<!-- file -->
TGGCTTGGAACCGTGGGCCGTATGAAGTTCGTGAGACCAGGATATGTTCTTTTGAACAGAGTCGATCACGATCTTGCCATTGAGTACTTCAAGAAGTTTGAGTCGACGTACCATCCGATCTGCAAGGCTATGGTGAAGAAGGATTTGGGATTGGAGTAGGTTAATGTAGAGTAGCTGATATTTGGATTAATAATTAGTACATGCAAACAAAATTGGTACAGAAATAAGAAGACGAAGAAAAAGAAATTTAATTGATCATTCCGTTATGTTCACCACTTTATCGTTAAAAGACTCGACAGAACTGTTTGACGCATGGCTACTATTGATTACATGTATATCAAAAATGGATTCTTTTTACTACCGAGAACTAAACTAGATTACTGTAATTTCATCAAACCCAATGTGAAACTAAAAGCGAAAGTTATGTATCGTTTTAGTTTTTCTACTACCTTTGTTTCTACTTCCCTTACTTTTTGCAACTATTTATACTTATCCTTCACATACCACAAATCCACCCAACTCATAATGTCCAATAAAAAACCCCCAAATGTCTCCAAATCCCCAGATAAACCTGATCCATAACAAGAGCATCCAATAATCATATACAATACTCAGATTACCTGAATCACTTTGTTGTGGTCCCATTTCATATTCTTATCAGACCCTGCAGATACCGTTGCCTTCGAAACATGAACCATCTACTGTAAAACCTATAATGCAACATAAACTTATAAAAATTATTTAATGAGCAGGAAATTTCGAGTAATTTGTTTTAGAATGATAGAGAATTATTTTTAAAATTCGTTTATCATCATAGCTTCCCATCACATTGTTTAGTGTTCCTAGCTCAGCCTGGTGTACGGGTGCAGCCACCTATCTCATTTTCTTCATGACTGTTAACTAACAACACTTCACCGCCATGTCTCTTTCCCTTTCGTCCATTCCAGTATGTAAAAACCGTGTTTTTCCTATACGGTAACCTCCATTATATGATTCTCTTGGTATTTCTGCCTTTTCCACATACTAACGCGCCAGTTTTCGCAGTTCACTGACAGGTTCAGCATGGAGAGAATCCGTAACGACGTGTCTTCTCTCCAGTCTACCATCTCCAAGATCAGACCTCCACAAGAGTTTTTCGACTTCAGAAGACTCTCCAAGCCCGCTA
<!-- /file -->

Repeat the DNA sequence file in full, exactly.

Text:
TGGCTTGGAACCGTGGGCCGTATGAAGTTCGTGAGACCAGGATATGTTCTTTTGAACAGAGTCGATCACGATCTTGCCATTGAGTACTTCAAGAAGTTTGAGTCGACGTACCATCCGATCTGCAAGGCTATGGTGAAGAAGGATTTGGGATTGGAGTAGGTTAATGTAGAGTAGCTGATATTTGGATTAATAATTAGTACATGCAAACAAAATTGGTACAGAAATAAGAAGACGAAGAAAAAGAAATTTAATTGATCATTCCGTTATGTTCACCACTTTATCGTTAAAAGACTCGACAGAACTGTTTGACGCATGGCTACTATTGATTACATGTATATCAAAAATGGATTCTTTTTACTACCGAGAACTAAACTAGATTACTGTAATTTCATCAAACCCAATGTGAAACTAAAAGCGAAAGTTATGTATCGTTTTAGTTTTTCTACTACCTTTGTTTCTACTTCCCTTACTTTTTGCAACTATTTATACTTATCCTTCACATACCACAAATCCACCCAACTCATAATGTCCAATAAAAAACCCCCAAATGTCTCCAAATCCCCAGATAAACCTGATCCATAACAAGAGCATCCAATAATCATATACAATACTCAGATTACCTGAATCACTTTGTTGTGGTCCCATTTCATATTCTTATCAGACCCTGCAGATACCGTTGCCTTCGAAACATGAACCATCTACTGTAAAACCTATAATGCAACATAAACTTATAAAAATTATTTAATGAGCAGGAAATTTCGAGTAATTTGTTTTAGAATGATAGAGAATTATTTTTAAAATTCGTTTATCATCATAGCTTCCCATCACATTGTTTAGTGTTCCTAGCTCAGCCTGGTGTACGGGTGCAGCCACCTATCTCATTTTCTTCATGACTGTTAACTAACAACACTTCACCGCCATGTCTCTTTCCCTTTCGTCCATTCCAGTATGTAAAAACCGTGTTTTTCCTATACGGTAACCTCCATTATATGATTCTCTTGGTATTTCTGCCTTTTCCACATACTAACGCGCCAGTTTTCGCAGTTCACTGACAGGTTCAGCATGGAGAGAATCCGTAACGACGTGTCTTCTCTCCAGTCTACCATCTCCAAGATCAGACCTCCACAAGAGTTTTTCGACTTCAGAAGACTCTCCAAGCCCGCTA